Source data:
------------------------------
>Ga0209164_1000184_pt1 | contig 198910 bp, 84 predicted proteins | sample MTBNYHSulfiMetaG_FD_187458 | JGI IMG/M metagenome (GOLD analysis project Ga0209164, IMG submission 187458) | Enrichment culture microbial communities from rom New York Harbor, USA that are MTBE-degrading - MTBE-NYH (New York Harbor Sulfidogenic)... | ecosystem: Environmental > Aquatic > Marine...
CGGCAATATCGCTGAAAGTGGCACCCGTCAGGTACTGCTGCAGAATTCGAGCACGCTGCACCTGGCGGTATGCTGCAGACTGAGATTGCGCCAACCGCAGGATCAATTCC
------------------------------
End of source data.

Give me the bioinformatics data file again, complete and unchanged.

>Ga0209164_1000184_pt1 | contig 198910 bp, 84 predicted proteins | sample MTBNYHSulfiMetaG_FD_187458 | JGI IMG/M metagenome (GOLD analysis project Ga0209164, IMG submission 187458) | Enrichment culture microbial communities from rom New York Harbor, USA that are MTBE-degrading - MTBE-NYH (New York Harbor Sulfidogenic)... | ecosystem: Environmental > Aquatic > Marine...
CGGCAATATCGCTGAAAGTGGCACCCGTCAGGTACTGCTGCAGAATTCGAGCACGCTGCACCTGGCGGTATGCTGCAGACTGAGATTGCGCCAACCGCAGGATCAATTCC